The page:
The Queen has died. We can make sure she lives on


About a year ago, I said to my then tennis partner, a Frenchman, that when the Queen passes it will be a momentous event for the UK. His response surprised me.

He said that the Queen’s passing will be something that reverberates around the world, not just the UK. When I communicated with him recently after the sad event, his response was: ‘I feel sadder than I thought I would.’

Why was the Queen such a widely admired, sometimes revered, figure around the world? And is that all to be lost?

Besides her longevity and a reign that has spanned so many political leaders, Her Majesty’s widespread appeal and admiration stemmed largely from how she lived and transmitted core values that matter to us all. That matter in any civilised society. Values that she transmitted by example rather than by preaching from on high.

She was a privileged woman who clearly understood and believed that with privilege come duties and responsibilities.

One of her first words as Queen was that she would devote her years to the service of others. This she did constantly and without wavering. Nobody ever doubted that she never acted out of narrow self-interest, but rather that her focus was always the collective good.

How uncommon that has become in an increasingly individualistic, self-obsessed world that has deified narcissism, selfishness and greed.

Nobody ever questioned her integrity, trustworthiness and uncorruptibility. In a world where such qualities are increasingly rare; where trust in our leaders, in our institutions, and within our societies continues to sink, she represented a beacon of hope that these core values still existed. That they had not been destroyed beyond repair.

In a world characterised by increasing polarisation, by the flourishing of political leaders whose stock in trade is to foment division, her role was to bring people together, of healing division rather than exacerbating it. She made everyone she met – and many she never met – feel valued rather than excluded, listened to rather than dismissed.

In none of her hundreds of speeches was she ever critical of anyone. Not once did she give the impression that she knew better – though she probably did. Rather she always picked out and emphasised the best in people. A practice we could all learn from.

When she tackled the not inconsiderable difficulties within her own family, she found ways to dial down the differences, to de-sensationalise, to seek a path back towards harmony and workable arrangements – however imperfect they might inevitably be.

This she did even when some family members, for their own reasons, seemed determined to provoke discord and convert family issues to unseemly public battles in the media. With patience and diplomacy, she saw it all through – including the annus horribilis.

It also helped that she was a woman. There is little doubt that a more feminine world would be a more caring and compassionate one, less violent, warmer. It would also be a much more resilient one.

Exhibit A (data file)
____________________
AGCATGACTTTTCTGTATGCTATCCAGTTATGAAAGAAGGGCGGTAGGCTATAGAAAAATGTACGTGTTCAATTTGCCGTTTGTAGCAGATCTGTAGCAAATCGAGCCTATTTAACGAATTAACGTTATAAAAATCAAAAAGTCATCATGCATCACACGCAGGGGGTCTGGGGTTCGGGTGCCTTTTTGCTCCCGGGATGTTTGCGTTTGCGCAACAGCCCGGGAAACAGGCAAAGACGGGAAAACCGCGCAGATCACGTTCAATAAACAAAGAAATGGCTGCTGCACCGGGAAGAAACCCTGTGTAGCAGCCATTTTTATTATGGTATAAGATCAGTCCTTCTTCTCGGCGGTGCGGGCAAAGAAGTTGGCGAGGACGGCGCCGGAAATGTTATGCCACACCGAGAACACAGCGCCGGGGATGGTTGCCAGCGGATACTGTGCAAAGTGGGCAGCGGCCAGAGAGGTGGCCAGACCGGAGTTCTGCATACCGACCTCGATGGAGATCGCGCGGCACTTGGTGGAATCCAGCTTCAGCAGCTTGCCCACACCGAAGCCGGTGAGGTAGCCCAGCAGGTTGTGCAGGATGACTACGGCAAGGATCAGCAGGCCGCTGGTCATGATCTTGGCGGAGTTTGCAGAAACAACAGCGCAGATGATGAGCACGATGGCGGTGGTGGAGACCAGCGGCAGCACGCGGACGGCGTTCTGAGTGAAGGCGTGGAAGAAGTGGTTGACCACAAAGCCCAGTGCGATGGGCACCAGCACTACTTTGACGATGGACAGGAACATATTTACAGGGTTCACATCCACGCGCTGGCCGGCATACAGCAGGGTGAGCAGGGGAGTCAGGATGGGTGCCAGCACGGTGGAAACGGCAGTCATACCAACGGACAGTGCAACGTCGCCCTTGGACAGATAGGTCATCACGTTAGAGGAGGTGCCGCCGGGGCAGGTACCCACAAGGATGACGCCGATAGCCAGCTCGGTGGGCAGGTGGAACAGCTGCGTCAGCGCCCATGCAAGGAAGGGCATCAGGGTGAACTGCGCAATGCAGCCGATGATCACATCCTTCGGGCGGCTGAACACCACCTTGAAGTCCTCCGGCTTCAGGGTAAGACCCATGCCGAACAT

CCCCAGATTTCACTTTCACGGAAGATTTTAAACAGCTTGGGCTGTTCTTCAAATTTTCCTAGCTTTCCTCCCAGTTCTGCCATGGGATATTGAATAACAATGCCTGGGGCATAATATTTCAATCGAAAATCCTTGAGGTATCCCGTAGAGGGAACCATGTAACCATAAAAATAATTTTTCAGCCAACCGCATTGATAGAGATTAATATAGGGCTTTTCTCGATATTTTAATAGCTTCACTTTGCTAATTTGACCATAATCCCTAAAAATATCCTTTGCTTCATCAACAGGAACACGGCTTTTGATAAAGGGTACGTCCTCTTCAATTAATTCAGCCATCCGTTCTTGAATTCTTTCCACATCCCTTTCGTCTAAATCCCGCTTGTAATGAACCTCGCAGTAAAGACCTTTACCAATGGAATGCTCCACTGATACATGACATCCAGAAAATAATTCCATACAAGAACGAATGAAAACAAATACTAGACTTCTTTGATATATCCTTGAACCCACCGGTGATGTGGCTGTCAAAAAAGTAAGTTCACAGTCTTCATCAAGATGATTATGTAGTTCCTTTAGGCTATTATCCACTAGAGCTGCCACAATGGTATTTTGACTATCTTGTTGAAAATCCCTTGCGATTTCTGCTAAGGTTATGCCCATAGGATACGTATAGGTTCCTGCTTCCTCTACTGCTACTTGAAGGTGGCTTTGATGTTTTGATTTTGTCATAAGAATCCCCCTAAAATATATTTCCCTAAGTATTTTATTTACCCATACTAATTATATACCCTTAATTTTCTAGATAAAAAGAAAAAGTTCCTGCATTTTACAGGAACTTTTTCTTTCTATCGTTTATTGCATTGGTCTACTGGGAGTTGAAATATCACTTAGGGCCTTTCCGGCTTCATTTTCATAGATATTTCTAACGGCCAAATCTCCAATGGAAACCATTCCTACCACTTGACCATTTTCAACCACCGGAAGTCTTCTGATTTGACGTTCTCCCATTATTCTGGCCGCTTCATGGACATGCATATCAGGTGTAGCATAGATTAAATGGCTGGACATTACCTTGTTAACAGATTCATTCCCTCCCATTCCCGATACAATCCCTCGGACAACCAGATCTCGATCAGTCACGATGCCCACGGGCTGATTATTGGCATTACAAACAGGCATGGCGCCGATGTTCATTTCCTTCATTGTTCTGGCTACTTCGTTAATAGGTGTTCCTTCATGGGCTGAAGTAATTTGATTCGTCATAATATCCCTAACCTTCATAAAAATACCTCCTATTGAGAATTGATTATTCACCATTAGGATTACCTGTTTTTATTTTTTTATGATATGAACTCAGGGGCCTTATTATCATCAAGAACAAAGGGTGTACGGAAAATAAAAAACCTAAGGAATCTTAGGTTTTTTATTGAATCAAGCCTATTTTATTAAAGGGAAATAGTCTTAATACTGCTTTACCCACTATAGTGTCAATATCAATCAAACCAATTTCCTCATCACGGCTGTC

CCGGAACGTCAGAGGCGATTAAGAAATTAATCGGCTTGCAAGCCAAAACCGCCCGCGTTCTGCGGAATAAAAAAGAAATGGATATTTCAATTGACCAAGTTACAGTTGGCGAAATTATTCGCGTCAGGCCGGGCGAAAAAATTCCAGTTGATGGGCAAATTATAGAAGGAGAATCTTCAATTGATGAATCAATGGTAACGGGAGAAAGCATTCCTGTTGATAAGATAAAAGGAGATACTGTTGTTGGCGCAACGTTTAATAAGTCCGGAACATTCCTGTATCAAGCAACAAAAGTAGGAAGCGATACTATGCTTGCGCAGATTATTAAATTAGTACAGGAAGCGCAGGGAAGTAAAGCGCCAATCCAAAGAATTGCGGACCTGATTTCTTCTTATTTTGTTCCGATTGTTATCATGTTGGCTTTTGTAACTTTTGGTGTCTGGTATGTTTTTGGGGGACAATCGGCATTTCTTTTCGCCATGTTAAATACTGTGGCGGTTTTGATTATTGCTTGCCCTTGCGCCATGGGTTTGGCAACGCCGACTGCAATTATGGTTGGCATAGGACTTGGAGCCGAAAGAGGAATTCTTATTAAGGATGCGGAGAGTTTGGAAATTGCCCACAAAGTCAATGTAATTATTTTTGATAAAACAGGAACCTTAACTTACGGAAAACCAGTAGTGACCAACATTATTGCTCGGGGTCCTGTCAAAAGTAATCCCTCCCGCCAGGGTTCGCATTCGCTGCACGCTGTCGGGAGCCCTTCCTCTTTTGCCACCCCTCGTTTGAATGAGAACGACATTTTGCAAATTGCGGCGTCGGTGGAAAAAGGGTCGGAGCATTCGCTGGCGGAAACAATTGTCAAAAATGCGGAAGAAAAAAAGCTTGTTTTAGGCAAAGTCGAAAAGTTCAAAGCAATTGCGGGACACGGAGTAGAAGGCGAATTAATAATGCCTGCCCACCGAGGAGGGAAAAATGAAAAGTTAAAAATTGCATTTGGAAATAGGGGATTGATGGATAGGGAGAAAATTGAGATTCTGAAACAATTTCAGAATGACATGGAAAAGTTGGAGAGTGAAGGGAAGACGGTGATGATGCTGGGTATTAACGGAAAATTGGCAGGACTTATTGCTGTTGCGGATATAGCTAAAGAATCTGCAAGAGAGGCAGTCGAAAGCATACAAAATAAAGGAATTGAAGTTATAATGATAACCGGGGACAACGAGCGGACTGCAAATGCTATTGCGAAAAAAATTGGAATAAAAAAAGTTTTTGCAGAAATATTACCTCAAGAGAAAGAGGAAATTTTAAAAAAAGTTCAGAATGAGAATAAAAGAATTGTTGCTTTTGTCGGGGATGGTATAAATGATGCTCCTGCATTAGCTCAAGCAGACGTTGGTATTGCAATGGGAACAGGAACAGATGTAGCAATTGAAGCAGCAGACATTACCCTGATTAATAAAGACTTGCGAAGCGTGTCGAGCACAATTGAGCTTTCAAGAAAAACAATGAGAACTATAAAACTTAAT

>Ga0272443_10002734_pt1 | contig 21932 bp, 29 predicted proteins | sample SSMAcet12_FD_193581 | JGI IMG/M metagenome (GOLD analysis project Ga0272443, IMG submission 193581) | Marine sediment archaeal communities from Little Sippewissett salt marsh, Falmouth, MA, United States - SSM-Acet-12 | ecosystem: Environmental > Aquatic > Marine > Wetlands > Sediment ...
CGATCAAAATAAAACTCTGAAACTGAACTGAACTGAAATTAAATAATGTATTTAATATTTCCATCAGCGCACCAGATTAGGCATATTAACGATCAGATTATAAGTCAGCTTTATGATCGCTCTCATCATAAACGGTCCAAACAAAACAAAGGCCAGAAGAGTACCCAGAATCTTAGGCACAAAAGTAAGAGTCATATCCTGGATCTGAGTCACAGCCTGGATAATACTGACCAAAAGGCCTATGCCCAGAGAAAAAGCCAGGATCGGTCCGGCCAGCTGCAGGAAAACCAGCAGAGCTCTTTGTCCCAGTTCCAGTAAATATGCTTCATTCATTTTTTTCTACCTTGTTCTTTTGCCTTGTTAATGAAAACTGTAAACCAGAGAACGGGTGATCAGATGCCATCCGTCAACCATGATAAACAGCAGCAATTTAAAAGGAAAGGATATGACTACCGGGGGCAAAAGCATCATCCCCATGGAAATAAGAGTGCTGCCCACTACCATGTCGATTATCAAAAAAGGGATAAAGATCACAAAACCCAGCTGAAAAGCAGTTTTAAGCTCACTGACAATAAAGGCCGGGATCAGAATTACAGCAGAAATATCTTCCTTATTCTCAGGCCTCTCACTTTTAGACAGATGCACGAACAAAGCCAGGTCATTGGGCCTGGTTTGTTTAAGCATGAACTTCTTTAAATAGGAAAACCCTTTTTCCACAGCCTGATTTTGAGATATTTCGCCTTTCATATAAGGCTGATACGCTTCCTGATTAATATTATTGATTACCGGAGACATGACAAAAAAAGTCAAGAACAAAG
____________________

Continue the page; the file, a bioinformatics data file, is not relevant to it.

Her long reign was a beacon of constancy, our crutch of reassurance in a world that has changed rapidly creating anxiety for many.

The sadness felt at her passing shows how much we really care about her, but also – because of her – about the ideals and principles she represented.

These values do not have to die with her. We care about them. It is now incumbent upon all of us to take on some share of the responsibility to keep those flames alight. Both in what we do and how we behave as well as in what we expect, maybe demand, from our leaders – be they our political leaders, our business leaders or anyone else.

Not by engaging in the shouty, finger pointing world where everything is someone else’s fault and why don’t they fix it. But by taking responsibility for doing our bit.

Walter Bagehot said that our constitutional arrangements needed two parts – the dignified and the efficient. The monarchy was what provided the former – the ‘one to excite and preserve the reverence of the population.’

There is no doubt in anyone’s mind that Queen Elizabeth II did her bit, and more, in providing the dignified. With her passing we cannot afford to give up our dignity. It is incumbent upon all of us to play our part in upholding it.

If we can do that, it might be the biggest tribute we can give to an exceptional human being and ensure that she lives on embedded in the fabric of our country.

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Radix is the radical centre think tank. We welcome all contributions which promote system change, challenge established notions and re-imagine our societies. The views expressed here are those of the individual contributor and not necessarily shared by Radix.


  1. David Porter says

    Joe. My wife and I spend a lot of time in France and have known for years that the French have a great interest in the Royal Family. We were nevertheless astonished at the level of coverage in the French news media about the Queen’s death. It went on for several days. Your French tennis partner was right about the world’s reaction and we can all learn something from that.

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